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Shooting at 60FPS with Showscan Digital

Peter Jackson was reportedly unsurprised by the reaction cinemagoers had to preview footage from The Hobbit shown at CinemaCon in Las Vegas last week claiming that the new 48 frames per second format will merely take time for viewers to adjust to.

He  added: ”Advocating that we have to stick with what we know, I think is a slightly narrow-minded way of looking at things when as an industry we are facing declining audiences. We have to find ways to make it more vibrant, more immersive – something that will encourage people to come back to the theatres for that experience.”

Academy Award-winning special effects innovator Doug Trumbull, a long-standing advocate of the higher frame rate filming format, explains in detail the benefits and integration of this new technology in movieScope issue 28 (May/June 2012)

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One Response to Shooting at 60FPS with Showscan Digital

  1. Nate Reply

    April 30, 2012 at 9:53 am

    That video simplifies shutter speeds and fps. It’s talking about blur but just abandons mentioning shutter speed after it says 24p is flawed because it is missing ‘half the information’.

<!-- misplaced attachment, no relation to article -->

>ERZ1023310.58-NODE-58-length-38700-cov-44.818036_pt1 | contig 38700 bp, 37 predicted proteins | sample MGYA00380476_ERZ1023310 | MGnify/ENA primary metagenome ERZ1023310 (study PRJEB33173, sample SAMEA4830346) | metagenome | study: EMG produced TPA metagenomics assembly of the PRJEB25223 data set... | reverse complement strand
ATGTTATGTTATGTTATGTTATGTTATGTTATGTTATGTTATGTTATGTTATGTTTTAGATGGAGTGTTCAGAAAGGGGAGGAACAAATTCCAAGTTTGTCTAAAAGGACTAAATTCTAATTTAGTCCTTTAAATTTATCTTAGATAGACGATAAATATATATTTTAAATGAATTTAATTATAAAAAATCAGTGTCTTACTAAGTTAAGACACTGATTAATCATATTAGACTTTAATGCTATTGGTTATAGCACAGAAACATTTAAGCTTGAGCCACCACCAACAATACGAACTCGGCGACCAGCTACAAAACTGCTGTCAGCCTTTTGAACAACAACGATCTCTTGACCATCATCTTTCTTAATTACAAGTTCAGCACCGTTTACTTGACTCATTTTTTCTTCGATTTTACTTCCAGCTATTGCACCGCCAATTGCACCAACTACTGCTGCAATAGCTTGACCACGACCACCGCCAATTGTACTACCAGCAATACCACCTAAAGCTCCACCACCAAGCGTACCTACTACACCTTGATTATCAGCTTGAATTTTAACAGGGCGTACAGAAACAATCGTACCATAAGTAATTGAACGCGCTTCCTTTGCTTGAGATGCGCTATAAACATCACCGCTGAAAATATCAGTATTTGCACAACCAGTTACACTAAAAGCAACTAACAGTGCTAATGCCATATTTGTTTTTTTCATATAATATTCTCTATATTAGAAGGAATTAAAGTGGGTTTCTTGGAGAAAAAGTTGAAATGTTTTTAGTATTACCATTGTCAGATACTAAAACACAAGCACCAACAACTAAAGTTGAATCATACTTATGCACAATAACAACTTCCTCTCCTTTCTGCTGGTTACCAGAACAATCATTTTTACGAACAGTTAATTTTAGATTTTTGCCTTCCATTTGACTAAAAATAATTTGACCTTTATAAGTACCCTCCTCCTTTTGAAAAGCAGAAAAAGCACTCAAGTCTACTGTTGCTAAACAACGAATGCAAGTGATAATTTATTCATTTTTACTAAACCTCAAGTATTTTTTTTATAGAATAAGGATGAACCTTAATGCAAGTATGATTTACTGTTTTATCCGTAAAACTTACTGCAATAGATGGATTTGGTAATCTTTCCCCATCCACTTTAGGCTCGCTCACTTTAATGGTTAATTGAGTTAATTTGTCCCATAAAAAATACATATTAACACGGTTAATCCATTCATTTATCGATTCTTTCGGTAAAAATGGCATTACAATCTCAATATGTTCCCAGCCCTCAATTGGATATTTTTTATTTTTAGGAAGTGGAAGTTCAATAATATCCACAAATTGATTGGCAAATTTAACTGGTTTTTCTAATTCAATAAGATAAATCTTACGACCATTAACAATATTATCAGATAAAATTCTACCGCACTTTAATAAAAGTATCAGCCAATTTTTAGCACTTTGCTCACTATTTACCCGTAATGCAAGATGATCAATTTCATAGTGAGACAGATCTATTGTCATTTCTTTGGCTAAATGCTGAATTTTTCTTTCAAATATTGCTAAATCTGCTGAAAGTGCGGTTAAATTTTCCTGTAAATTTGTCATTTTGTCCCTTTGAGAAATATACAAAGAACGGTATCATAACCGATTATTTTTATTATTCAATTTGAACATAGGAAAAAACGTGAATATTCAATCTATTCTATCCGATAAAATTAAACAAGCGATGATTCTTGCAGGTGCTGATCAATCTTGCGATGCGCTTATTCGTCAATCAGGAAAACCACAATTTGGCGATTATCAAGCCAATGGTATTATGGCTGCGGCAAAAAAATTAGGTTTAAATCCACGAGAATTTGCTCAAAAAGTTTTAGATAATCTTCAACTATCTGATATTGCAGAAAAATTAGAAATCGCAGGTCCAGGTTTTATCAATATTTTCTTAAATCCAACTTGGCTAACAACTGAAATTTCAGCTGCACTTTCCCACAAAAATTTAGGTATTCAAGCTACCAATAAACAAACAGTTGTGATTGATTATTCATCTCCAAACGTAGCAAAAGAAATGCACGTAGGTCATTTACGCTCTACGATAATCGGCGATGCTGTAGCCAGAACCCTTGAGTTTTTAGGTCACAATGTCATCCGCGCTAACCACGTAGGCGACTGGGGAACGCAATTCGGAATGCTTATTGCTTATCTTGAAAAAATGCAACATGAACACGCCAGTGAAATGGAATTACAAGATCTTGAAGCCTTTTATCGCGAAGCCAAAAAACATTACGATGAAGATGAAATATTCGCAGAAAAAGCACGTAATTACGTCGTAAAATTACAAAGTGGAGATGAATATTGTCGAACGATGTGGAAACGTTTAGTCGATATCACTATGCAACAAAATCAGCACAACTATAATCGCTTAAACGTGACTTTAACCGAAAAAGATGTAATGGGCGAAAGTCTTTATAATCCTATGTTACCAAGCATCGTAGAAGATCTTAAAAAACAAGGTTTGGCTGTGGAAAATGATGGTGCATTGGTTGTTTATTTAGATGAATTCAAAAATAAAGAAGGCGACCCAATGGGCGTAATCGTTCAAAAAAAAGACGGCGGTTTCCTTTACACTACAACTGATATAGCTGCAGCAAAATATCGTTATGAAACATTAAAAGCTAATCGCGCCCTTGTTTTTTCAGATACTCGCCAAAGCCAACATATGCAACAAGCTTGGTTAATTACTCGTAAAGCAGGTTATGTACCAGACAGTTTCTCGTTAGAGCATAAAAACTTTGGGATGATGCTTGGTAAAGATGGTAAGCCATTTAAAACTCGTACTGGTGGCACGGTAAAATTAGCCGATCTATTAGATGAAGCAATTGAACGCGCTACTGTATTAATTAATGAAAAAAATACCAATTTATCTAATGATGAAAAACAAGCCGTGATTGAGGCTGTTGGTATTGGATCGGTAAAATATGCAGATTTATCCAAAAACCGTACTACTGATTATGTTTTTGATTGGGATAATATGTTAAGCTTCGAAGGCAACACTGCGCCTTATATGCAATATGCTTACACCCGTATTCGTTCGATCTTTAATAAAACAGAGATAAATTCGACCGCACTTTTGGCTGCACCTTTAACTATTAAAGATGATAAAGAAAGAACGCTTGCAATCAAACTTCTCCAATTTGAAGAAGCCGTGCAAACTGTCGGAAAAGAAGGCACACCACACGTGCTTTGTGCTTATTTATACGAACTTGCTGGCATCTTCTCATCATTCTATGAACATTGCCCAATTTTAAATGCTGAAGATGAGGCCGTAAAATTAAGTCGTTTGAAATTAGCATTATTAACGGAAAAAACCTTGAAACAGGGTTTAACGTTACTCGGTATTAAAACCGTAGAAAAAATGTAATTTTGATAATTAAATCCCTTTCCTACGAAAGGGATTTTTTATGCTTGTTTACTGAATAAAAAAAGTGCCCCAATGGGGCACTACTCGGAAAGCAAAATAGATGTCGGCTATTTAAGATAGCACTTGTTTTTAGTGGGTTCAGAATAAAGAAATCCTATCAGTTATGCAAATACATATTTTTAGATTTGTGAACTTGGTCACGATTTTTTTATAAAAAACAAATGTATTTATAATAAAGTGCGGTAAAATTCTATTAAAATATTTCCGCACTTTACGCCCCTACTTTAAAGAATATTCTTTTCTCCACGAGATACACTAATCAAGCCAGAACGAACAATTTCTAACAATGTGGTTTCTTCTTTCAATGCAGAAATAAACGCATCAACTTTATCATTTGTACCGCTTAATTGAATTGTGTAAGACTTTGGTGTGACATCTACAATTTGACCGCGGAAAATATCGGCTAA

standard 24p has a 180 degree shutter (i.e. it’s black half the time by their phrasing). This gives you a shutter speed of 1/48 of a second. They were shooting 120 fps w/ a 360 degree shutter, giving 1/120 of a second. In one second, 24fps is only showing 1/2 a second’s worth of information, while 120fps is showing the full second uninterrupted. Less blur, more information, logically better.

    The problem with relating this to The Hobbit is that it also has a 1/48 of a second exposure time just like 24p does. So the amount of blur in The Hobbit is aesthetically the same, because it was shot with a 360 degree shutter at 48fps. The aesthetic difference people notice isn’t the blur as much as the lack of gap between the blur, since it is showing the full second’s worth of information, not just half.

    It seamless video shooting in camera, as one frame ends, then next begins, creating a much smoother image. The problem is, we are accustomed to cinema leaving gaps and consciously we are unaware of it.

    Better or worse is up to you. I don’t watch videos or film to mimic real-life personally, the artistry of controlling the information we are seeing is far more important than getting all the information my brain can gather. That’s what real-life is for.

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